You might have seen a photo doing the rounds this week that perfectly sums up Britain. The image, which went viral courtesy of our industry’s very own Martin Bamford, shows two men tucking into a well-deserved full English, as they enjoy their new post-pandemic freedoms – and April’s typically oddball weather.

After a year of lockdown, nothing, it seems, will deter the British public from some long-overdue pub and grub fun. For further proof, just head to a DIY store – where you’ll see hordes of people engaging on an increasingly urgent mission to get their house in order (or more accurately their garden) in time for the inevitable flurry of newly permitted BBQs.

As we emerge from lockdown at the same time as we kick off a new tax year, I’d be willing to bet that more of us are engaging in a financial spring clean, too. For many, the pandemic has deepened financial insecurities, while also creating time to think and research their financial concerns – leading to a surge in direct investing, as well as a rise in the numbers seeking qualified financial advice.

Whether the financial spring clean is done alone or with help, one thing is for sure; the cost of investment platforms will come under the microscope.

Research by Candid Financial Advice for this weekend’s Sunday Times showed the impact that platform fees can have on a portfolio – and the potential value that can come from transferring assets from one provider to another. “Fees are a key consideration when investing”, advised CEO Justin Modray. “Check how much you are paying and don’t be afraid to move.”

But while platform transfers make a lot of sense in theory, in practice they can mean a whole lot of struggle and strife…

The continual pain of platform transfers

An Investors Chronicle article earlier this week showed just how much grief platform transfers can cause. Despite advances in technology, transfers can still drag on for months – in some cases even years. And in the meantime, advisers and their clients alike are often left completely in the dark as to what’s going on.

The article points to several examples, but two in particular caught my eye, as they demonstrate the human and emotional cost of endless delays and infuriating admin.

One is from a 75-year-old, whose relatively vanilla portfolio still required plenty of paper forms and an expected 12-week lead-time (which has in any case now passed).

“What is really annoying” he says, “is that both platforms seem to be understaffed to handle transfers, and seem to expect me to do all the chasing required to get the transfers completed.”

A second investor, meanwhile, told the journalist how he “has spent hours on the phone chasing the transfer, which has been ‘demoralising, worrying and infuriating’.”

Bringing transparency to transfers

The transfers process is powerful proof that today’s investment infrastructure is broken.

Despite the leaps and bounds made by companies like Altus, whose transfer gateway allows for assets to be electronically transferred from one provider to another (so long as they integrate!), still too much of the process is paper based.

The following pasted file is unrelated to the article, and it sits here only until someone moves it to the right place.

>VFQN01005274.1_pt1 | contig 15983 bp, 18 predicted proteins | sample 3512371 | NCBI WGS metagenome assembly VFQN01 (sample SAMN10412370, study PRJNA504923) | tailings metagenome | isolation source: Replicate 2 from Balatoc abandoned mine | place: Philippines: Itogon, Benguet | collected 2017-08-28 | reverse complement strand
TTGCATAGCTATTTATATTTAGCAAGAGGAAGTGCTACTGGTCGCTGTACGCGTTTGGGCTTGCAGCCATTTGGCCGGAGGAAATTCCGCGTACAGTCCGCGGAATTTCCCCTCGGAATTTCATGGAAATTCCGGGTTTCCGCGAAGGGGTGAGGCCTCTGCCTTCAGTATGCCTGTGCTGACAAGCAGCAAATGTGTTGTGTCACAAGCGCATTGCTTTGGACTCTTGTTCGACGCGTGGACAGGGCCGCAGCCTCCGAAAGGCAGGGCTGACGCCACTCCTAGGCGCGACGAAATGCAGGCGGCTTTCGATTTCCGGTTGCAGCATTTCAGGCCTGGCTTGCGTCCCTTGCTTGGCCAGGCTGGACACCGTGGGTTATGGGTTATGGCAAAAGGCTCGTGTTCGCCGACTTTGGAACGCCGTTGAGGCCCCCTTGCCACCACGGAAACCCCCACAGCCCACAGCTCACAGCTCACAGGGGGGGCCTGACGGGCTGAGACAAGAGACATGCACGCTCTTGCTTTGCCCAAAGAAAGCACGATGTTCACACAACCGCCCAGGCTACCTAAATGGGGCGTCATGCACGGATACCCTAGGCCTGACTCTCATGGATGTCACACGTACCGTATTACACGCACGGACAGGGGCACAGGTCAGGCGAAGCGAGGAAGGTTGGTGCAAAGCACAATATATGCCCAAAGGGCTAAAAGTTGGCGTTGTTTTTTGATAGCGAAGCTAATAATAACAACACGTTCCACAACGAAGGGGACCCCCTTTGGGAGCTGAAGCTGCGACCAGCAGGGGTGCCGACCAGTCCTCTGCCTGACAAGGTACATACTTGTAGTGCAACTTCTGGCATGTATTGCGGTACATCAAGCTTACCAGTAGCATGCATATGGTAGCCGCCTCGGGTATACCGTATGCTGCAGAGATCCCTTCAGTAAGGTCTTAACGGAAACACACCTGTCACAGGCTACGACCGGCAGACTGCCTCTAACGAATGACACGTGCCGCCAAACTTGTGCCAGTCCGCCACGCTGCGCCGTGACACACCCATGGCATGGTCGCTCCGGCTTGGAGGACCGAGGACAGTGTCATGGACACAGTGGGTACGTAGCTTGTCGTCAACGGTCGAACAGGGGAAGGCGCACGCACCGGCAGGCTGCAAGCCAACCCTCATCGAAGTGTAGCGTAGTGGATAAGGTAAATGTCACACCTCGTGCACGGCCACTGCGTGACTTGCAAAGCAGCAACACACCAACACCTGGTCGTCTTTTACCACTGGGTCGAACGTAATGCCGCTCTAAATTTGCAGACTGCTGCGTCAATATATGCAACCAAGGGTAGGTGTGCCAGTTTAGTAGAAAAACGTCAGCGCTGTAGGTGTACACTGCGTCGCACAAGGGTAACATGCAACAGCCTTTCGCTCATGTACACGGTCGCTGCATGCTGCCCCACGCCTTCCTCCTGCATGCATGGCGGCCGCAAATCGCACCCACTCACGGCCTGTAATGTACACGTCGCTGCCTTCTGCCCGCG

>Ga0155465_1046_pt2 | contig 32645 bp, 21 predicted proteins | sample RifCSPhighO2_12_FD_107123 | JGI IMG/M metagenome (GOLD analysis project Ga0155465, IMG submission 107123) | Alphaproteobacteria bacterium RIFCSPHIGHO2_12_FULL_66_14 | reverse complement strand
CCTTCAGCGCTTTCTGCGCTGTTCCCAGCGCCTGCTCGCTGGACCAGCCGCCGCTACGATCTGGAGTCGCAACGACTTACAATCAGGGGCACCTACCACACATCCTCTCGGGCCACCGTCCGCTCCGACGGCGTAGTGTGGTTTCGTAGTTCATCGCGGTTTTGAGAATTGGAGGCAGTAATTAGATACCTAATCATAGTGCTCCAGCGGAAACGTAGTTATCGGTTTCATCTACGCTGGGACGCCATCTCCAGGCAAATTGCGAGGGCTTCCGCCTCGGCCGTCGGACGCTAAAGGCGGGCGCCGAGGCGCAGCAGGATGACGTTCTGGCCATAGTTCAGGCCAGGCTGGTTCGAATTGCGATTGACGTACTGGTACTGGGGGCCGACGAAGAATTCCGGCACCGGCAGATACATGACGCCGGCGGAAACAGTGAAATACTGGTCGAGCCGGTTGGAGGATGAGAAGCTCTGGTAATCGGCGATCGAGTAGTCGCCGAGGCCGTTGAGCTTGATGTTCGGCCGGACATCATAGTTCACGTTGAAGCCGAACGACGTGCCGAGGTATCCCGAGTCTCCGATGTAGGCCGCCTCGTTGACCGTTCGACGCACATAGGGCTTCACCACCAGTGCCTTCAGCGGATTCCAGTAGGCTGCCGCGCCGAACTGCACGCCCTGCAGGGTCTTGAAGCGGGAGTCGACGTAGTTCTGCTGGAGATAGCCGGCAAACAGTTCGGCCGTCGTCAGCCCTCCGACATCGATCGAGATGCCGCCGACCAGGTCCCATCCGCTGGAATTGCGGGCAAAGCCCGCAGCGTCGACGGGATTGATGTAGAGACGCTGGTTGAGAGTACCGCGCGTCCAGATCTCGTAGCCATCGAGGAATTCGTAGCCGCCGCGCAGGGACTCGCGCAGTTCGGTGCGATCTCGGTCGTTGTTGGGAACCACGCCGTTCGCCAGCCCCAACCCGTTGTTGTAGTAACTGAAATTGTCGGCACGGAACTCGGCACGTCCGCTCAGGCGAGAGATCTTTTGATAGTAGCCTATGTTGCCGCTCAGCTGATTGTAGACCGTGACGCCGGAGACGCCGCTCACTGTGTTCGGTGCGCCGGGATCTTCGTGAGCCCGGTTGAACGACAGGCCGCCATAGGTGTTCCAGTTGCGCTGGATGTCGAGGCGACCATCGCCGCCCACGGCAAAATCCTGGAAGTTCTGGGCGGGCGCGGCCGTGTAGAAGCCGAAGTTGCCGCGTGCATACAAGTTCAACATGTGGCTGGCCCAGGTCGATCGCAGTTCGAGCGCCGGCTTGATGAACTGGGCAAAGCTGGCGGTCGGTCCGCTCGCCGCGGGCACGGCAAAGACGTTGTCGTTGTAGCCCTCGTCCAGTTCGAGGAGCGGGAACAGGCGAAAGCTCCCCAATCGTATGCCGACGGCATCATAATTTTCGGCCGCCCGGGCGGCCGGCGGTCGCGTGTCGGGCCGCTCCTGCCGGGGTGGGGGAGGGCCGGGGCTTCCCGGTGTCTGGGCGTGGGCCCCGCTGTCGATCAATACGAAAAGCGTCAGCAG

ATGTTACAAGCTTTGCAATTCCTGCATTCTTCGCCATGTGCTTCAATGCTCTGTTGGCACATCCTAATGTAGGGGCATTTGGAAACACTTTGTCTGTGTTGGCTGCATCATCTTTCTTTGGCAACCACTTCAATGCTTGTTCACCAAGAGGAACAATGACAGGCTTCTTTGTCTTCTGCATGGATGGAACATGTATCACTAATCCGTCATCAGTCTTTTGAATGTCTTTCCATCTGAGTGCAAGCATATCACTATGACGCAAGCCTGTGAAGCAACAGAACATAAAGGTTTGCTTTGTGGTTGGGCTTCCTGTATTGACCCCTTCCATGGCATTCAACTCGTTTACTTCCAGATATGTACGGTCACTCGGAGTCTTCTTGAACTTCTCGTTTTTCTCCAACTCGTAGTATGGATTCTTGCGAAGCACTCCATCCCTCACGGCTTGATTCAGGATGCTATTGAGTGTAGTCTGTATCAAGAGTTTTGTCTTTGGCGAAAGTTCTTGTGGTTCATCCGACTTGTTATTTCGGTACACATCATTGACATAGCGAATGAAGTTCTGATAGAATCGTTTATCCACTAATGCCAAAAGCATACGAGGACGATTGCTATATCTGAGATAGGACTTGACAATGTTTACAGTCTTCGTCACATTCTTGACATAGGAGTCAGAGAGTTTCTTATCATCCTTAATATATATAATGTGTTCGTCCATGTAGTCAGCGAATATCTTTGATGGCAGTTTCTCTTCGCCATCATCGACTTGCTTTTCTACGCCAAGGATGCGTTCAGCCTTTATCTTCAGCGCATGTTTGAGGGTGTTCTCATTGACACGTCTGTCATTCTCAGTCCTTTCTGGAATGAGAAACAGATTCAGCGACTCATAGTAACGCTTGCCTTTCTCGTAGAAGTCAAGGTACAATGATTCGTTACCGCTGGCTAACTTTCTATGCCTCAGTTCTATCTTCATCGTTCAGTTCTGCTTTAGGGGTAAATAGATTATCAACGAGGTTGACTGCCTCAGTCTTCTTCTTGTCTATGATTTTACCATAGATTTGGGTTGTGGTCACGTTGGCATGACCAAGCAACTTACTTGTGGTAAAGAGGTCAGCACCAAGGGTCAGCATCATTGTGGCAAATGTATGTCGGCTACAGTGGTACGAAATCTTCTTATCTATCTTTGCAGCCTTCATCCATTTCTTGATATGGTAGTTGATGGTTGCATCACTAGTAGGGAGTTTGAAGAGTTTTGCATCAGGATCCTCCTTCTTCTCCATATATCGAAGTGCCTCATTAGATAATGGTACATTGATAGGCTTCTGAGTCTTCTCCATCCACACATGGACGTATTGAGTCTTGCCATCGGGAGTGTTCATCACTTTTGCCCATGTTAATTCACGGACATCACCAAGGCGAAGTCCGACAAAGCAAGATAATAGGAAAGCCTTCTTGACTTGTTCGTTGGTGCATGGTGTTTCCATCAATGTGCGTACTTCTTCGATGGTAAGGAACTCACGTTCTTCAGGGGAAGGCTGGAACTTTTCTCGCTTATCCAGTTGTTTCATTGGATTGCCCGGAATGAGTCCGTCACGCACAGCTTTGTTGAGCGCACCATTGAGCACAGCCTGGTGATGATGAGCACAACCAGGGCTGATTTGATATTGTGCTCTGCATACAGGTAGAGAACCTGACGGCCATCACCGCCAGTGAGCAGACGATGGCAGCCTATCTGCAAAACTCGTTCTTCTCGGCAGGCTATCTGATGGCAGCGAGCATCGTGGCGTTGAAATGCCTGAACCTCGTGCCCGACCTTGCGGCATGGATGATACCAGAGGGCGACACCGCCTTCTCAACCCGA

Platforms employ large teams of hard-working transfer staff, whose job it is to oversee the slow and painful movement of assets through the pipes, all the while fielding queries from increasingly frustrated advisers.

And it’s not just the plumbing that needs fixing, the presentation, too. A huge amount of stress is caused simply because the information that advisers and their clients crave isn’t made available. It’s not that it doesn’t exist – providers have it – it’s just not shown to them.

That makes no sense to me. And so I’m really excited by the new ‘transfers workbench’ that the team have been hard at work building over the last 8 weeks.

It lifts the lid on the transfers ‘black box’, to give advisers using Seccl-powered platforms a real-time, always-updating view of exactly where their clients’ assets are in the journey. (It also lets advisers edit book costs themselves – tackling a very specific but significant pain point in the adviser-led transfers journey.)

The result? Platforms and the advisers using them enjoy massive efficiency gains (the P1 Platform has already reported a 50% reduction in transfer-related queries), while end clients are spared the agonising insecurity of not knowing what’s happening to their money.

It’s just the latest move in our mission to rebuild the infrastructure of investments and advice – creating the seamless, paperless, efficient and highly affordable investment journeys of the future.

You can take a peek at the workbench here – and if you’re interested in building and running a fully paperless platform of your own, get in touch.


Sam Handfield-Jones

Sam is co-head of Seccl. He’s passionate about fintech and the role that technology can play in opening access to financial services – and is vocal champion of financial and digital education.


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